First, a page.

When Ovako builds Sweden’s largest fossil-free hydrogen facility, the goal is to greatly reduce CO2 emissions, develop local industrial hydrogen production, and take the first step towards a future hydrogen infrastructure for the transport sector. In a collaboration with several key actors in Swedish and Norwegian industry, Volvo Group is part of an initiative for production of hydrogen in Hofors.
With the new hydrogen plant in Hofors, Ovako will be the first in the world to heat steel with hydrogen prior to rolling and is the next major step towards climate-neutral steel production. The technical solution will also enable large-scale and cost-effective production of hydrogen for applications like fossil-free freight using fuel-cell trucks. With installations at multiple locations, this could enable a network with locally produced fossil-free hydrogen available for the transport sector.
“The transport sector is undergoing a paradigm shift, and green hydrogen will be one of the most important energy vectors in the transport industry for long-haul and heavy freight. Decentralized hydrogen production in the steel industry fits very well with the transport industry’s need for fossil-free fuel. This technological solution is scalable because it can be used by the steel industry in large parts of the world. Working in partnership with other industries to be involved in the entire value chain around our transport solutions is essential,” says Lars Stenqvist, Chief Technology Officer Volvo Group.
The initiative is also supported by the Swedish Energy Agency, with the shared goal of establishing industry-wide use of fossil-free hydrogen, expanding awareness of the potential of this fuel, and achieving cost-effective production. A filling station for hydrogen-powered heavy vehicles is intended to be built beside the hydrogen plant.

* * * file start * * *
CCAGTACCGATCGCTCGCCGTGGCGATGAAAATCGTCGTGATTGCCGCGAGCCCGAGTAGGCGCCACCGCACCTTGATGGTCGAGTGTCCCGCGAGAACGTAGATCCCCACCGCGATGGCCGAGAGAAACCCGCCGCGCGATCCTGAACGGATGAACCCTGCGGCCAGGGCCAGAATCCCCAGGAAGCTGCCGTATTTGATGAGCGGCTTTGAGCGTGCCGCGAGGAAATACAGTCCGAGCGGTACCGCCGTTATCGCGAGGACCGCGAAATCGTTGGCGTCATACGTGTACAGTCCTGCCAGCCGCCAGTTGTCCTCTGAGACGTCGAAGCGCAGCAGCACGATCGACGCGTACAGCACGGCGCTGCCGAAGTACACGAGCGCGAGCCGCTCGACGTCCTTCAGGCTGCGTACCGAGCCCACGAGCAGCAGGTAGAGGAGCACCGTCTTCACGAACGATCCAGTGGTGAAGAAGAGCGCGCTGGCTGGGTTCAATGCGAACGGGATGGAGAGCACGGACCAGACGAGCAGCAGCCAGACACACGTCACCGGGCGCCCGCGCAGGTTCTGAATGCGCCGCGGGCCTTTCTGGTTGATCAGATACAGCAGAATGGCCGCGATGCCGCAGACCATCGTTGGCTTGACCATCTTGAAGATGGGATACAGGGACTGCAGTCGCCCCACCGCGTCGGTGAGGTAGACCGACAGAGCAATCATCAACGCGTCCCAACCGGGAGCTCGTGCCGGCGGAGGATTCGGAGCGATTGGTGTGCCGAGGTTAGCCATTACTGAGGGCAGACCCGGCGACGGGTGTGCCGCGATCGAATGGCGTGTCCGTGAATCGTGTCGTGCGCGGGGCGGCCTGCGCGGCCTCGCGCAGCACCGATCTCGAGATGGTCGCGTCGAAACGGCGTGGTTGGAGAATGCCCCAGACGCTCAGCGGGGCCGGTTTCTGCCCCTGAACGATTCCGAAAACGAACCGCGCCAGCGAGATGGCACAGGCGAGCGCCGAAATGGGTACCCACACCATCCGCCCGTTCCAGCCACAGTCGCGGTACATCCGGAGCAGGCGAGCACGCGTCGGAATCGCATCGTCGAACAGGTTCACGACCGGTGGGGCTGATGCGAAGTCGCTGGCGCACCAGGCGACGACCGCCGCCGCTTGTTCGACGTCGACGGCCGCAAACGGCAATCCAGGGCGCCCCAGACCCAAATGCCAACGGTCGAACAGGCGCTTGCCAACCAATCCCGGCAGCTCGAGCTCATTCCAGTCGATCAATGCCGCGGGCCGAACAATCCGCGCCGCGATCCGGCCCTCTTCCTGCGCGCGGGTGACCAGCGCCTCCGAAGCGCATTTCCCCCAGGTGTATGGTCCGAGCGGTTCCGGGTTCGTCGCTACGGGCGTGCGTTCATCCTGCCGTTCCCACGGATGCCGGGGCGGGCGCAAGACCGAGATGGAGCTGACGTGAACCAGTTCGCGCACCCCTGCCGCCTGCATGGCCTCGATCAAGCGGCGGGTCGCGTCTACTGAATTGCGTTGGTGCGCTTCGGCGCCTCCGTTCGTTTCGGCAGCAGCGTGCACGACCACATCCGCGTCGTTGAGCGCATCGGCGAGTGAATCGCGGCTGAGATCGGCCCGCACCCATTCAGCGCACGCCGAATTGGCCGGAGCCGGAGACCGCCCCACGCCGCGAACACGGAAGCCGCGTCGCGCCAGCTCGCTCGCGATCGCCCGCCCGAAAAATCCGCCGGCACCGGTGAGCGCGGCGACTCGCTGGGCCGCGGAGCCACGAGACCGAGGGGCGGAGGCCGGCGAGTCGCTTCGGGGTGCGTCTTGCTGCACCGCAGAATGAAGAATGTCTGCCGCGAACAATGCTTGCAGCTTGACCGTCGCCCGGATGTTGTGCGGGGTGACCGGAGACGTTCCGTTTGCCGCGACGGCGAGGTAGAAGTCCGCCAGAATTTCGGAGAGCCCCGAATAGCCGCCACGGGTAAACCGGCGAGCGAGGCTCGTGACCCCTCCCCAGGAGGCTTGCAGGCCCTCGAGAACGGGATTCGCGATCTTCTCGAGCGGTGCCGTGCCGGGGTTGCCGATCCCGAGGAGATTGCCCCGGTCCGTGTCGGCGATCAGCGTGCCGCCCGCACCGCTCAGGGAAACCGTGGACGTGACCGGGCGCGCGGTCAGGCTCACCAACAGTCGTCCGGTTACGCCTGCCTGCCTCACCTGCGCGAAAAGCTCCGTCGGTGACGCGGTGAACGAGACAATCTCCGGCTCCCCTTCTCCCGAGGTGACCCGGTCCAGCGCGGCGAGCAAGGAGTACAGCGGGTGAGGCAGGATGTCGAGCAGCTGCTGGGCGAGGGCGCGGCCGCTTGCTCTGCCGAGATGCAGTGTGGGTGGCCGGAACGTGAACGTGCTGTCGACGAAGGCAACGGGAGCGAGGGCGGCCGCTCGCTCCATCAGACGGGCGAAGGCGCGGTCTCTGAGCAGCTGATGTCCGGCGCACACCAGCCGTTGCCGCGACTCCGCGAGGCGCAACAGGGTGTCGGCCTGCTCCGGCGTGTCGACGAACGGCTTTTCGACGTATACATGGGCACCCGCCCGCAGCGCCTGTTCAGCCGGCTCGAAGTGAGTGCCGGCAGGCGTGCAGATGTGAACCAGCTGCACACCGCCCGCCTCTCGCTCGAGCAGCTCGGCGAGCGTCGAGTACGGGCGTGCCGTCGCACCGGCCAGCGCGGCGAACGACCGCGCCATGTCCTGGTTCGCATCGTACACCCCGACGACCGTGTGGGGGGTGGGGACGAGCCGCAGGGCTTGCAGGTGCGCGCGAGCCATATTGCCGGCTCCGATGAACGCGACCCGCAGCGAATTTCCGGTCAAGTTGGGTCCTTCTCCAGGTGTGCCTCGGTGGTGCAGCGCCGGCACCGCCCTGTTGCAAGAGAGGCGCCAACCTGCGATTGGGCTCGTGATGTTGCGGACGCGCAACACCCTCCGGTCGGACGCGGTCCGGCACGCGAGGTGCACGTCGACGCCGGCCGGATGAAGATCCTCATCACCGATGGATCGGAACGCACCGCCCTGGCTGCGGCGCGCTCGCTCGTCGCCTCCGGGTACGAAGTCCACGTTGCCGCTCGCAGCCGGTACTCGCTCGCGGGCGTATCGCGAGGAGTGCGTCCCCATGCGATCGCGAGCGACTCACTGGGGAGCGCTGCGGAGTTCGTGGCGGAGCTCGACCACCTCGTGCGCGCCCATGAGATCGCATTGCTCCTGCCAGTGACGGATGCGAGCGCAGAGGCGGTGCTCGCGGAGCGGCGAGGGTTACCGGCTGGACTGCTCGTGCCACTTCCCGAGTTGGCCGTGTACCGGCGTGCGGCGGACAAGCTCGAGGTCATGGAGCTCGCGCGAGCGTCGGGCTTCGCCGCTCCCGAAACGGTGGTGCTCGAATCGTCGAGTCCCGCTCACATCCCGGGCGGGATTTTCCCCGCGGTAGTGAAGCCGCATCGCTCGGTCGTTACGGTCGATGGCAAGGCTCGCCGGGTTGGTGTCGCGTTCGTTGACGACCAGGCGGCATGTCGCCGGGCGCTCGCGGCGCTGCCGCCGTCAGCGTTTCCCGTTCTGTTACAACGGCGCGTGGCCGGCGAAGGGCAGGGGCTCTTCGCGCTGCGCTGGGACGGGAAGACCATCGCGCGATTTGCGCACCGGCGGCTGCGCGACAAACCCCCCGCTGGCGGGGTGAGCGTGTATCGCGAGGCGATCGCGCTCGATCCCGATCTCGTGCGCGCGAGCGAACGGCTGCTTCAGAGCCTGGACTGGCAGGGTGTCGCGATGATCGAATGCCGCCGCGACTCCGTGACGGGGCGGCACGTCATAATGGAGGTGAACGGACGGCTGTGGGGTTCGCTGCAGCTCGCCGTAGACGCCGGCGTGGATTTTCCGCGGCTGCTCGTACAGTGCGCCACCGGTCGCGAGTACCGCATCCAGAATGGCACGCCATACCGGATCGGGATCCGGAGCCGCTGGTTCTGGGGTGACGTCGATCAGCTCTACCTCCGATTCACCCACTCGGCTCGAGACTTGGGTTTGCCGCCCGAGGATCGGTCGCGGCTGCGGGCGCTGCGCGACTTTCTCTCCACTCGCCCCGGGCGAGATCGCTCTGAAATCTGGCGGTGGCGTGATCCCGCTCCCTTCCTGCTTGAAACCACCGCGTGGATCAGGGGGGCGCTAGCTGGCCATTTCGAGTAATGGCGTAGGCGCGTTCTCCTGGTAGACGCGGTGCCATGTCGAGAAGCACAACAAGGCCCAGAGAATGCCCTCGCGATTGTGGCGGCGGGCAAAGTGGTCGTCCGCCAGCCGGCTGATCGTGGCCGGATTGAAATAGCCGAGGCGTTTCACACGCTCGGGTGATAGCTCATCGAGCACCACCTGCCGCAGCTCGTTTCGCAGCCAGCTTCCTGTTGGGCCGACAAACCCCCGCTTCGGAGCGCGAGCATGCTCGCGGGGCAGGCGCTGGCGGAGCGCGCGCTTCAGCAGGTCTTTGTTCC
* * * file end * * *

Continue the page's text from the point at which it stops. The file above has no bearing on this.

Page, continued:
With the goal to have a fossil-free production in the steel industry, a surplus of hydrogen is created which creates a cost-efficiency for transportation actors, important to make use of in cross-industry collaborations.
As earlier announced through the launch of the joint venture cellcentric, Volvo Group’s and Daimler Truck AG’s goal is to start with customer tests of fuel-cell trucks in about three years and to be in series production of fuel-cell trucks during the second half of this decade. Volvo Group and other major truck manufacturers are calling for the setup of around 300 high-performance hydrogen refuelling stations suitable for heavy-duty vehicles by 2025. The collaboration with Ovako is an important step in this direction.
Volvo Group’s climate goals for the 1.5 °C-degree have been approved by Science Based Targets initiative (SBTi) and the road ahead is clear: net-zero value chain greenhouse gas emissions by 2050 at the very latest. For trucks and buses the targeted emissions reduction is 40% per vehicle km by 2030 and to achieve this, hydrogen-based fuel-cells will be of great importance, together with battery-electric vehicles and sustainable biofuels.